Sia - "The Greatest" (Singles Going Steady)

Unlike the extraverted bangers on This Is Acting, "The Greatest" is rawer and more psychological.

Andrew Paschal: Lots of pop artists sing about overcoming adversity and "not giving up", and often it rings hollow, coming across mostly as a fear of negative emotions and insistence on positivity at all costs. When Sia sings about these things, though, I believe her. Her lyrics are no different than your typical Katy Perry or Demi Lovato anthem, but you can hear the pain and brokenness in her voice; the fact that she weaves such shattered emotions into a perfect pop tapestry, as she does on "The Greatest", speaks to a real and authentic triumph. This has been Sia's calling card ever since her pop revitalization a few years back, but there's something particularly labyrinthine, twisted, and gnarled about this one that makes it stand out even by Sia standards. Unlike the extraverted bangers on This Is Acting, "The Greatest" is rawer and more psychological; it takes you inside a mind coursing with adrenaline, the survival instinct kicking in just as the water begins to rise. [8/10]

Adriane Pontecorvo: There's nothing subtle about Sia's anthem for self-confidence. That's fitting, of course, as are the herds of dancing children, the joyful steel drums, and the nonstop energy throughout the song. As Sia's songs go, this isn't the most original or interesting cut, but it's genuine and empowering, which is nice to see in a dance single. It won't go down in the annals of musical history as groundbreaking, but it's bound to brighten someone's dark day once in a while, and that's worth something. [7/10]

Michael Pementel: "The Greatest" has one of those upbeat, poppy, adrenaline fueled instrumentals that doesn't let up; once it kicks in it's meant to keep you energized, and is structured to only rest for a little bit before going full blast. It's all club banger, late night car ride, and party jam rolled into one, as Sia sings along with a motivational booster sure to last on one's musical library for quite sometime. And I must say, which each verse, key, drum, and bass beat... the choreography behind the music is easily one of the best to be seen in an age. Beyond Sia, the cast delivers on such a brilliant level with the dancing to accompany this song. To be honest, knowing so little of Sia, "The Greatest" is what will get me to listen to more of her work. [9/10]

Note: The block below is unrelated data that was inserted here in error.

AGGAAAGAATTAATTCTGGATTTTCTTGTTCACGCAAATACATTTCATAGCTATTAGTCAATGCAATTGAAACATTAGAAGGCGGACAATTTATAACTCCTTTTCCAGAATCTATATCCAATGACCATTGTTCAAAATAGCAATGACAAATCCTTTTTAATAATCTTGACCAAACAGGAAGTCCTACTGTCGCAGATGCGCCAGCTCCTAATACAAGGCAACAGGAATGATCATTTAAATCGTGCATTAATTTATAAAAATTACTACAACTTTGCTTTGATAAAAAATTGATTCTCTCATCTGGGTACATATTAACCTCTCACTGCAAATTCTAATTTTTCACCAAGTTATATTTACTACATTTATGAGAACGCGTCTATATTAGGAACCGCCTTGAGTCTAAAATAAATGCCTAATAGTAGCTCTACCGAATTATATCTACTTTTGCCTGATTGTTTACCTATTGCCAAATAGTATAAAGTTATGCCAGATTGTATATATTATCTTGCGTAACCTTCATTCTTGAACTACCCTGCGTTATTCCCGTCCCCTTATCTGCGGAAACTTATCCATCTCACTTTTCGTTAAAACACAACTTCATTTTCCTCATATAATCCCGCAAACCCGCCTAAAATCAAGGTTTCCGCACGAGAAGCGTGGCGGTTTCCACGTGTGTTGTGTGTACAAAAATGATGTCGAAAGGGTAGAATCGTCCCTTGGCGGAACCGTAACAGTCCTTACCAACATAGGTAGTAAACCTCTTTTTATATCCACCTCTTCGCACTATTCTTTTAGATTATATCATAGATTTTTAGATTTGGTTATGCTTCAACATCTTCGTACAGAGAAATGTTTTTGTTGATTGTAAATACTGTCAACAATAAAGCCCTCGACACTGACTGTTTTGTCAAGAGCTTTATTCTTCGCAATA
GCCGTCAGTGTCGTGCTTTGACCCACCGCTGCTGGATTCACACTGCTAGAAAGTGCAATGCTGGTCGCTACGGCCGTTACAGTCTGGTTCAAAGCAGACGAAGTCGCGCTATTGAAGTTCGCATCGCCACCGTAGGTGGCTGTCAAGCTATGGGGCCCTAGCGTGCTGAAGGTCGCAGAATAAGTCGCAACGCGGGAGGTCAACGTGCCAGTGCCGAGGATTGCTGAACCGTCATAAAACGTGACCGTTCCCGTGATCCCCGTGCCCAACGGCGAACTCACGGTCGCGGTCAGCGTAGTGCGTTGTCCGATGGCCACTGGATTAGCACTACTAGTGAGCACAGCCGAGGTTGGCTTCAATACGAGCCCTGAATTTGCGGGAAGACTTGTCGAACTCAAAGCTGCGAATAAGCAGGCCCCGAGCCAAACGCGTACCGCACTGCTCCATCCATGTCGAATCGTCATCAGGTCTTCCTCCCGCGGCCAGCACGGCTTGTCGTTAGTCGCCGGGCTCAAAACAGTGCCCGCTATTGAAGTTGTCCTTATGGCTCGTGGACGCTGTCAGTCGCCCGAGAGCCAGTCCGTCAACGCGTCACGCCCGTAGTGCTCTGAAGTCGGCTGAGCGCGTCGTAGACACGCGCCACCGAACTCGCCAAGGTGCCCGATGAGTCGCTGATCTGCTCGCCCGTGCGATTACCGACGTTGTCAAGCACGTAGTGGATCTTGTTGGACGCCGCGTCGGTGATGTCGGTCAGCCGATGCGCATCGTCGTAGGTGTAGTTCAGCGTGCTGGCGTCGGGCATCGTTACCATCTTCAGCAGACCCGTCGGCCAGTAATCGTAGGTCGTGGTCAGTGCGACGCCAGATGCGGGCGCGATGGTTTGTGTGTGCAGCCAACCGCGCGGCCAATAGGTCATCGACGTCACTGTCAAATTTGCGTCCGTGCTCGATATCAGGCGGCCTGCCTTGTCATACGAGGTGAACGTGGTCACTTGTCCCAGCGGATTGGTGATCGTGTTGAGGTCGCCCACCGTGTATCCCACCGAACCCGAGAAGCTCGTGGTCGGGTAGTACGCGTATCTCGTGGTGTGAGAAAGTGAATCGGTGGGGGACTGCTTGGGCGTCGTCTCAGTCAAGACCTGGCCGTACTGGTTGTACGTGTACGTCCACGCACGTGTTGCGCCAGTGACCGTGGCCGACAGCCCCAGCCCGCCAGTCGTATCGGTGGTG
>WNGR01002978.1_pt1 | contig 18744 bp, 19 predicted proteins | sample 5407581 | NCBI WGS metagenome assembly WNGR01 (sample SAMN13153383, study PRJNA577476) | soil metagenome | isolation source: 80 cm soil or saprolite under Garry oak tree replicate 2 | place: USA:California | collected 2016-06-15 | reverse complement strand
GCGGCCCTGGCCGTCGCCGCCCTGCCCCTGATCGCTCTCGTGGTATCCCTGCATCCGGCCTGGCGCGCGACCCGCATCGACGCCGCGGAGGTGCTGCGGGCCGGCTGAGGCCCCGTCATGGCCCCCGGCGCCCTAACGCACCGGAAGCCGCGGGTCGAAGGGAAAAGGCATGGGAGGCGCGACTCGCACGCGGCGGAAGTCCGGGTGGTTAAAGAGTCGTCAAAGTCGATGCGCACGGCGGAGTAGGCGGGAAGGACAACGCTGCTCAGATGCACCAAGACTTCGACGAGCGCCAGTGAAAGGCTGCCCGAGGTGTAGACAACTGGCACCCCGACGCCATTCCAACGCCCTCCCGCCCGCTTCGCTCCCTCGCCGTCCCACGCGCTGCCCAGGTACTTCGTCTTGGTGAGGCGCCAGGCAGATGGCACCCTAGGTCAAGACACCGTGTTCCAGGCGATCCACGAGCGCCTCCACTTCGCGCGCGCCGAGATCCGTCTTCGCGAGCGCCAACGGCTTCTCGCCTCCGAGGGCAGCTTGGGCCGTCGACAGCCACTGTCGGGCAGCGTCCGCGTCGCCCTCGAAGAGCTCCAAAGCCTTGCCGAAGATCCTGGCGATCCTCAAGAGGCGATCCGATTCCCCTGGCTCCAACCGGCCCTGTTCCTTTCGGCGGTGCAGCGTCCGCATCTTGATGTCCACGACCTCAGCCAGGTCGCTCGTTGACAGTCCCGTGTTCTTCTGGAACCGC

Chris Ingalls: I like the sparseness, the fact that the song takes its time to really kick into gear. Once the chorus comes in, however, it falls into a pretty standard, predictable pop template. Sia's a great singer and is obviously surrounded by some pretty talented people, but this is hardly something to write home about. [6/10]

Scott Zuppardo: I'm terribly unversed in the current pop scene but even I heard the song about a chandelier. And liked it. Sia seems to have a formula for topping the pops and I find it interesting and refreshing that she chooses to never actually star herself in the videos. Obviously a forceful song writer with worldly pop sensibilities but the fact that she doesn't need to be visual to everyone makes her cool in my book. Here's another number to fluff our children's egos. The video smokes too, a bonafide heart tugger, the little girl is fantastic as an actress sans words, no less as a dancer. [7/10]